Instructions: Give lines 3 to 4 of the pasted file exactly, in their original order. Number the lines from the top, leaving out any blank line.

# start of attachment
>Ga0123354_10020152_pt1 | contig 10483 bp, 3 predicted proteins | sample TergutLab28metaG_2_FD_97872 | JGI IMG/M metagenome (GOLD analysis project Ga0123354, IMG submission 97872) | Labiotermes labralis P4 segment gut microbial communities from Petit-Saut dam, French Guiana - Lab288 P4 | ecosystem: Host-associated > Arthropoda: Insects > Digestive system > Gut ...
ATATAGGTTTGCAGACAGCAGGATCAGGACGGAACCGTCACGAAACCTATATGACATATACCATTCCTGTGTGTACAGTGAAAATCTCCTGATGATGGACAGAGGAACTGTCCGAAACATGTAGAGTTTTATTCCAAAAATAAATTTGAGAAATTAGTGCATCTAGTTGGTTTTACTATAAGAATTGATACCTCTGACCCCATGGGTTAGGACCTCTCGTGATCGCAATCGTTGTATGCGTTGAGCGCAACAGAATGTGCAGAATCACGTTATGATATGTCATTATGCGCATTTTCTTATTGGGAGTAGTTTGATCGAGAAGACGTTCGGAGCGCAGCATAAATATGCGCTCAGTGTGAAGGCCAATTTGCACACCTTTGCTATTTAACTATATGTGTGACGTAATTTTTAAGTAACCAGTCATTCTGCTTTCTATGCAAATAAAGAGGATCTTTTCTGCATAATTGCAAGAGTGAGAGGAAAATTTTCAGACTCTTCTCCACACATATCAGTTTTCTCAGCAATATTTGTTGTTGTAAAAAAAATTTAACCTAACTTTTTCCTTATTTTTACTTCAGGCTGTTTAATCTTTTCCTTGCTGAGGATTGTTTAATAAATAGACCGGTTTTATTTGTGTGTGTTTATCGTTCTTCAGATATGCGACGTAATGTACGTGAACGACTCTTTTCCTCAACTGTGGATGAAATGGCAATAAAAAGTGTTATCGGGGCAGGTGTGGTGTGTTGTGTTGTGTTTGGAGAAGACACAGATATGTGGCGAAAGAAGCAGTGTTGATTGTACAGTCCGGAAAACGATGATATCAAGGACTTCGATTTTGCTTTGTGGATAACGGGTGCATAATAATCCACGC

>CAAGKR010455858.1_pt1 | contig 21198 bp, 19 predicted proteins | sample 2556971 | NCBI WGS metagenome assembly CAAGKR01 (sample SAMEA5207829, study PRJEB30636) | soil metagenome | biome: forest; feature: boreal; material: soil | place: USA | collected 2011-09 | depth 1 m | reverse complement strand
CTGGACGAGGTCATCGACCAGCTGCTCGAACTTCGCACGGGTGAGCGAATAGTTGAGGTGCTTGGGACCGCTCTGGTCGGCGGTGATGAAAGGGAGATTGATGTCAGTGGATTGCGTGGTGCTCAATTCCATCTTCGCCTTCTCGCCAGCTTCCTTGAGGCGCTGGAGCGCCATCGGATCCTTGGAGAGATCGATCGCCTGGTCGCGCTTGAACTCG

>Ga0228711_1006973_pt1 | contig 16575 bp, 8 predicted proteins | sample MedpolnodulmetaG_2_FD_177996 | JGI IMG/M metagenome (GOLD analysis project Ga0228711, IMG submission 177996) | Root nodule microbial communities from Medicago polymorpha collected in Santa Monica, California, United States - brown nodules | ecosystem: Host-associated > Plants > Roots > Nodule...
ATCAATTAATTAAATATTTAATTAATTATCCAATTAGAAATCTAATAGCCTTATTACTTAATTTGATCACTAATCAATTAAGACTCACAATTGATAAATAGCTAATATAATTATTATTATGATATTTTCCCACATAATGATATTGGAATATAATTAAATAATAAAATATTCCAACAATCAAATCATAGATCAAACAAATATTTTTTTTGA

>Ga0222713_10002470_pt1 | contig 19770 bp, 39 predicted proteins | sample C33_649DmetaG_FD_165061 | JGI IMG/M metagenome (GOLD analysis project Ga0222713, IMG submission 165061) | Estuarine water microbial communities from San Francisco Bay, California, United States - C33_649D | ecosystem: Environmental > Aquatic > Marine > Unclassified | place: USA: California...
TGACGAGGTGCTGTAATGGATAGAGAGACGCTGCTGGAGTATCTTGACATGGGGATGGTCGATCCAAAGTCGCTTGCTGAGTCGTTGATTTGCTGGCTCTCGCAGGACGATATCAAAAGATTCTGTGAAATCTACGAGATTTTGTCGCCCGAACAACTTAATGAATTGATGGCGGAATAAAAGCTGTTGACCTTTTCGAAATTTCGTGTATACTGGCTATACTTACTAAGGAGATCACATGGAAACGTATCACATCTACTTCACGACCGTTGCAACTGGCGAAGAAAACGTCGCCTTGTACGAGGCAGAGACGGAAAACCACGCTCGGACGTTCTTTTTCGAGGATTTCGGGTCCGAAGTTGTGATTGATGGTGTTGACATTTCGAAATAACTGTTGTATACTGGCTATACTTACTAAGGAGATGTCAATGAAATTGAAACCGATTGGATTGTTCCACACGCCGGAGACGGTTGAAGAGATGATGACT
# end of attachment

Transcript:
>CAAGKR010455858.1_pt1 | contig 21198 bp, 19 predicted proteins | sample 2556971 | NCBI WGS metagenome assembly CAAGKR01 (sample SAMEA5207829, study PRJEB30636) | soil metagenome | biome: forest; feature: boreal; material: soil | place: USA | collected 2011-09 | depth 1 m | reverse complement strand
CTGGACGAGGTCATCGACCAGCTGCTCGAACTTCGCACGGGTGAGCGAATAGTTGAGGTGCTTGGGACCGCTCTGGTCGGCGGTGATGAAAGGGAGATTGATGTCAGTGGATTGCGTGGTGCTCAATTCCATCTTCGCCTTCTCGCCAGCTTCCTTGAGGCGCTGGAGCGCCATCGGATCCTTGGAGAGATCGATCGCCTGGTCGCGCTTGAACTCG